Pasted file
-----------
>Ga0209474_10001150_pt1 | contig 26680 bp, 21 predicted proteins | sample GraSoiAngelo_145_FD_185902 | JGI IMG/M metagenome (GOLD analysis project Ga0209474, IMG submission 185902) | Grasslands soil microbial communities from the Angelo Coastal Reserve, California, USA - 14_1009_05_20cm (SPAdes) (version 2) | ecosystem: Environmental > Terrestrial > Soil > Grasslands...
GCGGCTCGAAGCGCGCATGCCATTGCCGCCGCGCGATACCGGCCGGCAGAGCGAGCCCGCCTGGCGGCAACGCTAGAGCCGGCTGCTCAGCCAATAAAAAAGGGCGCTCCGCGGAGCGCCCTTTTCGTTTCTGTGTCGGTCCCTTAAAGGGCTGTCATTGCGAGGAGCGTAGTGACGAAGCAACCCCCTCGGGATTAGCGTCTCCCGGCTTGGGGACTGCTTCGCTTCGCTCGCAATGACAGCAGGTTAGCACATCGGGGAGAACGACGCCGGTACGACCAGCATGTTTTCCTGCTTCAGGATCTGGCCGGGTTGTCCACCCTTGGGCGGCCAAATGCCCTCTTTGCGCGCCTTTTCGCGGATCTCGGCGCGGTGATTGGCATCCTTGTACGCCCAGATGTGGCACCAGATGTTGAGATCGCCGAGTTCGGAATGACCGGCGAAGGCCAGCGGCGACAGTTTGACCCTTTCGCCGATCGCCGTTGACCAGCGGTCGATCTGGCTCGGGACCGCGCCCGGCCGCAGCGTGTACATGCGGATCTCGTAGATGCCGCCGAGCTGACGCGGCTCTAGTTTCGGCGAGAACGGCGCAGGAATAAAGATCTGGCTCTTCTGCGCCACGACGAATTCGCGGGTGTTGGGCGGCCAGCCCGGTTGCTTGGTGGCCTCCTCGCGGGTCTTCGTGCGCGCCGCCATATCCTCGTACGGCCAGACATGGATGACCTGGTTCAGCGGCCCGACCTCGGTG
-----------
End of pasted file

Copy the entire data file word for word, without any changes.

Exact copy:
>Ga0209474_10001150_pt1 | contig 26680 bp, 21 predicted proteins | sample GraSoiAngelo_145_FD_185902 | JGI IMG/M metagenome (GOLD analysis project Ga0209474, IMG submission 185902) | Grasslands soil microbial communities from the Angelo Coastal Reserve, California, USA - 14_1009_05_20cm (SPAdes) (version 2) | ecosystem: Environmental > Terrestrial > Soil > Grasslands...
GCGGCTCGAAGCGCGCATGCCATTGCCGCCGCGCGATACCGGCCGGCAGAGCGAGCCCGCCTGGCGGCAACGCTAGAGCCGGCTGCTCAGCCAATAAAAAAGGGCGCTCCGCGGAGCGCCCTTTTCGTTTCTGTGTCGGTCCCTTAAAGGGCTGTCATTGCGAGGAGCGTAGTGACGAAGCAACCCCCTCGGGATTAGCGTCTCCCGGCTTGGGGACTGCTTCGCTTCGCTCGCAATGACAGCAGGTTAGCACATCGGGGAGAACGACGCCGGTACGACCAGCATGTTTTCCTGCTTCAGGATCTGGCCGGGTTGTCCACCCTTGGGCGGCCAAATGCCCTCTTTGCGCGCCTTTTCGCGGATCTCGGCGCGGTGATTGGCATCCTTGTACGCCCAGATGTGGCACCAGATGTTGAGATCGCCGAGTTCGGAATGACCGGCGAAGGCCAGCGGCGACAGTTTGACCCTTTCGCCGATCGCCGTTGACCAGCGGTCGATCTGGCTCGGGACCGCGCCCGGCCGCAGCGTGTACATGCGGATCTCGTAGATGCCGCCGAGCTGACGCGGCTCTAGTTTCGGCGAGAACGGCGCAGGAATAAAGATCTGGCTCTTCTGCGCCACGACGAATTCGCGGGTGTTGGGCGGCCAGCCCGGTTGCTTGGTGGCCTCCTCGCGGGTCTTCGTGCGCGCCGCCATATCCTCGTACGGCCAGACATGGATGACCTGGTTCAGCGGCCCGACCTCGGTG